“As soon as David returned from killing the Philistine, Abner took him and brought him before Saul, with David still holding the philistines head. “Whose son are you, young man?” Saul asked him. David said, “I am the son of your servant Jesse of Bethlehem.” After David had finished talking with Saul, Jonathan became one in spirit with David, and he loved him as himself” (1 Samuel 17:55-18:1).
Can you picture a young, 15-year-old, ruddy shepherd boy, with a bloody head of a giant? How much would the head of a giant weigh? The grotesquely large head of the so-called elephant man weighed 20 pounds, so I think Goliath was up there in weight. A whole army fled and hid from this giant, but not this young man whose faith was not in men or weapons but in his Father who created it ALL.
Saul becomes jealous and demented in destroying such faith. Oh, who in Israel had witnessed such faith? No one! This was faith that started with David defeating a bear and then a lion. But Jonathan had the wisdom to see a man who had the glory and favor of the Father on him, and instead of being intimidated, he became inspired and in awe of the God that was so big in David.
I pray the Body of Messiah can get to this place. Lay down all our reasons for walls, fears, jealousy, and suspicions. The Body of Yeshua can knit their souls together and put their fingers down and learn from His Torah.
Why could David defeat what a whole army couldn’t?
He tells us in Psalm 119. “How I love your Torah! I meditate on it all day. Because your mitzvoth are mine forever. I have more understanding than all my teachers because I meditate on your instruction. I understand more than my elders, because I keep your precepts” (119:97-100).
“Then said David, O LORD God of Israel, thy servant has certainly heard that Saul seeks to come to Keilah, to destroy the city for my sake. Will the men of keilah deliver me up into his hands? Will Saul come down, as thy servant has heard? O Lord God of Israel, I beseech thee, tell thy servant”
Now here is where it gets interesting. “and the Lord said he will come down” Then said David, will the men of Keilah deliver me and my men into the hand of Saul? AND THE LORD SAID, THEY WILL DELIVER THEE UP!” (1st Samuel 23:11-12 KJV).
HaShem doesn’t say, “No I will destroy them.” He doesn’t say, “You are safe here because you are under the shadow of the Almighty.” He basically says the same thing he told a man named Joseph, “…get up, take the child and his mother and escape Egypt, stay there until I tell you for Herod is going to search for the child to kill him” (Matthew 2:13).
Something happens in the story that seems odd to me. Verse 14 talks about David hiding in the mountains and the strongholds, and how Saul sought to kill him every day. But then you get to verse 16, and it says, “Jonathan Saul’s son arose, and went to David into the wood, and strengthened his hand in God” (23:16 ASV).
Let’s stop there for just a minute. The enemy’s son knew exactly where David was, and he is next in line to be the king. He is up for promotion as King of the land if his father keeps the crown. Jonathan says, “Do not be afraid, because the hand of Saul my father will not find you, and you will be king over Israel, and I will be next to you, and Saul my father knows that also. And they made a covenant before the Lord!” (1 Samuel 23:17 NASB).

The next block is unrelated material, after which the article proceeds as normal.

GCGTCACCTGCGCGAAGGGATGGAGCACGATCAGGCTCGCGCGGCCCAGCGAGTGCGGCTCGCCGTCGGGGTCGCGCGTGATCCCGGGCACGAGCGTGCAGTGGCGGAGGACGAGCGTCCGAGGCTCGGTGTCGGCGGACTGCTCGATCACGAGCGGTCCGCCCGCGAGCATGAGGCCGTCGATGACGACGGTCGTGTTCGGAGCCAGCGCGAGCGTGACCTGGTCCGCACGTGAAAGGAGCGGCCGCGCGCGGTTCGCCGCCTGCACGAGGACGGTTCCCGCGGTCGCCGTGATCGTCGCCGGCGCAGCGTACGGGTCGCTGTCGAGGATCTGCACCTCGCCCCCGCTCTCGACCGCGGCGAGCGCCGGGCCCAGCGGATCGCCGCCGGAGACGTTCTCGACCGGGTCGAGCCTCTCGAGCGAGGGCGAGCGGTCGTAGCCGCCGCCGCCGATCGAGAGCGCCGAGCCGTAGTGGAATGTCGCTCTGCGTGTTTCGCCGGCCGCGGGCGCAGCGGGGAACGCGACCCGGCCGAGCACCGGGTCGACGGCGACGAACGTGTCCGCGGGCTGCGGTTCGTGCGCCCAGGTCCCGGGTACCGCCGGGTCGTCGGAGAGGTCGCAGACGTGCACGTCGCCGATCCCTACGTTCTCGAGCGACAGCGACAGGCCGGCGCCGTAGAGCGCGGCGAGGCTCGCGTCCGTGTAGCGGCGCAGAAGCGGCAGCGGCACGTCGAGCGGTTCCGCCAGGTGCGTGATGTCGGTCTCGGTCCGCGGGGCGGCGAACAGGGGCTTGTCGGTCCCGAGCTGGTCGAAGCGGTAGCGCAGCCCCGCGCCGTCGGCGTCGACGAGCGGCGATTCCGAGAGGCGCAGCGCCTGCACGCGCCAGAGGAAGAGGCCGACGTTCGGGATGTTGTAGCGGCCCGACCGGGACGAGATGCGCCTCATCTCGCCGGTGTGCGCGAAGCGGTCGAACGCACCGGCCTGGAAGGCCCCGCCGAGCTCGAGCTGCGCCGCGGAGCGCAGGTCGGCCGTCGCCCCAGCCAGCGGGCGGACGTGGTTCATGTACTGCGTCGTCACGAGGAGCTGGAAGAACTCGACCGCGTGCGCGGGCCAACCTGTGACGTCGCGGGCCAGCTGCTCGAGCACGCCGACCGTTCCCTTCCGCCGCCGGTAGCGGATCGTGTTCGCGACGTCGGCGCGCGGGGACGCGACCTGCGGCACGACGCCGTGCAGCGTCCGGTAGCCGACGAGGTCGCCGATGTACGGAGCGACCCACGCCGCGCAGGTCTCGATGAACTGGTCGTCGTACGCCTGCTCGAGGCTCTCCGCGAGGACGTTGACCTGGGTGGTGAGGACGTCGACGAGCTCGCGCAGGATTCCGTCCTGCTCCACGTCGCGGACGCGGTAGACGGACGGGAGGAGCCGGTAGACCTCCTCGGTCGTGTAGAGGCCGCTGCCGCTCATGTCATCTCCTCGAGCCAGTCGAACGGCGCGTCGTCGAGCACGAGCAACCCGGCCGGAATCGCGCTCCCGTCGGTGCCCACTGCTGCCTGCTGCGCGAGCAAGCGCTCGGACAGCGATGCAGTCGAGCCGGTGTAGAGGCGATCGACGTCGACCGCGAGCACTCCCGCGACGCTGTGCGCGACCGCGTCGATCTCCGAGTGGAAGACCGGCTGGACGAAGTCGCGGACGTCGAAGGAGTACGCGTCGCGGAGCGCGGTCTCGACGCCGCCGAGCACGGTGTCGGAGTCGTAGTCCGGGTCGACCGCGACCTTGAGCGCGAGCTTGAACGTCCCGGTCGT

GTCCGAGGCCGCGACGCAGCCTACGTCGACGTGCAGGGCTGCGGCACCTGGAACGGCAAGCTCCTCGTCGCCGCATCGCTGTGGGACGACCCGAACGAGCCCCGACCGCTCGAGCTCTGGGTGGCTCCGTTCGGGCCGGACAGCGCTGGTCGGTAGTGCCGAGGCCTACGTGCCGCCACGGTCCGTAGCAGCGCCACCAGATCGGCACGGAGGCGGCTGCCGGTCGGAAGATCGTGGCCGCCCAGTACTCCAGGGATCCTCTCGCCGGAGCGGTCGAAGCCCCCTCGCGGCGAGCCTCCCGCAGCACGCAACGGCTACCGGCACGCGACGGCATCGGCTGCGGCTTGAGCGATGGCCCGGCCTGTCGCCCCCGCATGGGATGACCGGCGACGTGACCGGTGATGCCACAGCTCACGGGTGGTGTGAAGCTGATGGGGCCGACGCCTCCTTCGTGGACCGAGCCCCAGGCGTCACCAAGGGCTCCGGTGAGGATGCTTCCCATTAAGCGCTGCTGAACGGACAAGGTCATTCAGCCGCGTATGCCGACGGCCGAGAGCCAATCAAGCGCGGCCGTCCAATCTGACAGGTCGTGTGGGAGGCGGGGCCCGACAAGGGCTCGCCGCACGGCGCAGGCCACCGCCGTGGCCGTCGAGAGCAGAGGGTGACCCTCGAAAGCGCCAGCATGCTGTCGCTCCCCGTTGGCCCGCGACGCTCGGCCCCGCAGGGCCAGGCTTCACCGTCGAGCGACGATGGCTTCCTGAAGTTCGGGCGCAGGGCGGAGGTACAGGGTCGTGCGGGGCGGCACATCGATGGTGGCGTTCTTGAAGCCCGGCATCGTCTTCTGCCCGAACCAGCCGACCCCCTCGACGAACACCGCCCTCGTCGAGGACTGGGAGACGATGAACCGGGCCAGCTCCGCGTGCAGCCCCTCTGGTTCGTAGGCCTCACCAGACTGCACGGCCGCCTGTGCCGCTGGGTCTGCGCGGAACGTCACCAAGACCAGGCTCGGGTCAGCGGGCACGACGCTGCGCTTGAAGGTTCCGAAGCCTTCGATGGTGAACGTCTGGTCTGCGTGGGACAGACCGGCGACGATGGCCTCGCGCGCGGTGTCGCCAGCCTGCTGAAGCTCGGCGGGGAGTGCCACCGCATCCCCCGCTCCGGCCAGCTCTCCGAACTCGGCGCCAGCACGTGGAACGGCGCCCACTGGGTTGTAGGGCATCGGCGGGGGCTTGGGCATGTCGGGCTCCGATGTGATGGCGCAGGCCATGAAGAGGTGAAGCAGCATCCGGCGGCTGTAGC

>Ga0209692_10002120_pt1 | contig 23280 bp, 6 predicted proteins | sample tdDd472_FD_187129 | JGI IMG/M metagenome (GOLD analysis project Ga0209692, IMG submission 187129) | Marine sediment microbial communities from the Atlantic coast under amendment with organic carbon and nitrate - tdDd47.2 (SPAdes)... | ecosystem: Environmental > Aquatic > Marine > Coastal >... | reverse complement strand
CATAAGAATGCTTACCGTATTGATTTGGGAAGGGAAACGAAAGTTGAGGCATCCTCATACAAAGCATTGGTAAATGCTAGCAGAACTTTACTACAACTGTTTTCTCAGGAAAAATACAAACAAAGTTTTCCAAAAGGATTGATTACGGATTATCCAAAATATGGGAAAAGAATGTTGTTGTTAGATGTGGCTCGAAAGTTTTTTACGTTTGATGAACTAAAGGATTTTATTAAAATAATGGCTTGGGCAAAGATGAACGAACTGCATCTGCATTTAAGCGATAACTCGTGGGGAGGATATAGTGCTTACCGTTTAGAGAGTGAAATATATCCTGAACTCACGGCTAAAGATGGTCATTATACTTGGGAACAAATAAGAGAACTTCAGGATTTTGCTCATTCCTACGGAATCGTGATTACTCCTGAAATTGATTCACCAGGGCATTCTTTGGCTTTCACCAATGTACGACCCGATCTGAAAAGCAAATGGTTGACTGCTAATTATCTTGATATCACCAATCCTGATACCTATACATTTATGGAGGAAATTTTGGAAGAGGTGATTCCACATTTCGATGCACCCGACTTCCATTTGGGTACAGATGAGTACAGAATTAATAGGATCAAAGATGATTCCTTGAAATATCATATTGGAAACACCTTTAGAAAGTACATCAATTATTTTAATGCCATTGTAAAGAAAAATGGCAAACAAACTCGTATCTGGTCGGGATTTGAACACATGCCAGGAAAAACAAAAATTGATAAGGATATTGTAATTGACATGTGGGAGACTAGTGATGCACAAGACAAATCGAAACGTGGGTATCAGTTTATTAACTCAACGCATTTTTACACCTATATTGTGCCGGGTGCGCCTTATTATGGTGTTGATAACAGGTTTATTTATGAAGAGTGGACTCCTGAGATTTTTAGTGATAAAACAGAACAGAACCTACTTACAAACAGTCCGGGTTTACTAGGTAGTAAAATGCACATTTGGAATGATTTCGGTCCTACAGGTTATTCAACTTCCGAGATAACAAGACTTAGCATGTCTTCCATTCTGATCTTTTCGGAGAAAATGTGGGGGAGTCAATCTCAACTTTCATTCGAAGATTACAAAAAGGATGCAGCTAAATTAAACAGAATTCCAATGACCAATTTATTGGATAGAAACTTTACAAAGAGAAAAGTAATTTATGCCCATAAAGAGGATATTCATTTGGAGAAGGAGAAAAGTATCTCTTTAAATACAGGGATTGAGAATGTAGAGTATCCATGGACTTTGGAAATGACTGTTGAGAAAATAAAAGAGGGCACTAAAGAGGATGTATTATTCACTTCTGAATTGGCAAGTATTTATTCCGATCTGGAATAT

Sometimes the people The Father has paired us with are not people our family or friends accept, or even see as good for us. Saul warned his son, “As long as the son of Jesse lives on this earth, neither you nor your kingdom will be established. Now send someone to bring him to me, for he must die!”(1 Samuel 20:31).
Jonathan doesn’t seem to care. He knows in his spirit that God has given the crown to another, and he isn’t going to fight for it.
Some think that when Jonathan tells David, “I shall be next.” He doesn’t mean next in line for kingship; he means he will be right beside him as a guard.
Jonathan sides with his father’s enemy. He protects him, warns him, and is even willing to hand him THE CROWN, the fame, and the honor. He laid it all down. He also gave him his robe and his armor. They wept together, prayed together, and were “friends.”
They were friends over family blood.
Jonathan would soon die in battle, and that dream of him seeing David as king would escape him. David would have to go through a long life’s journey without his best friend, but he would still have his robe and his armor. He would still be able to pull it out on occasion and remember his friendship, and he would receive the thrown.
And when David’s enemy dies in battle, David does something many of us wouldn’t do. He says this, “Oh, how the mighty have fallen!” (2 Samuel 1:25).
“From the blood of the slain, from the fat of the mighty, the bow of Jonathan turned not back, and the sword of Saul returned not empty. Saul and Jonathan were lovely and pleasant in their lives, and in their death, they were not divided: they were swifter than eagles, they were stronger than lions. Ye daughters of Israel, weep over Saul, who clothed you in scarlet, with other delights, who put on ornaments of gold upon your apparel” (2nd Samuel 1:22-24 KJB).
Many of us would have said things like this, “Well, you reap what you sow,” or if Saul had given up his crown and given it to me, this would have never happened. He made so many mistakes as king, and he erred so many times. He was wrong, I was right!”
Yes, many of us would have said just that.
David rose above that attitude. He saw the good in a man that wanted him dead. I have lost some friends and gained some enemies in my lifetime, but I want to get to the place where I have David’s heart. Don’t you? And that is why he was a man after Yah’s own heart.
Photograph by Jeff Manning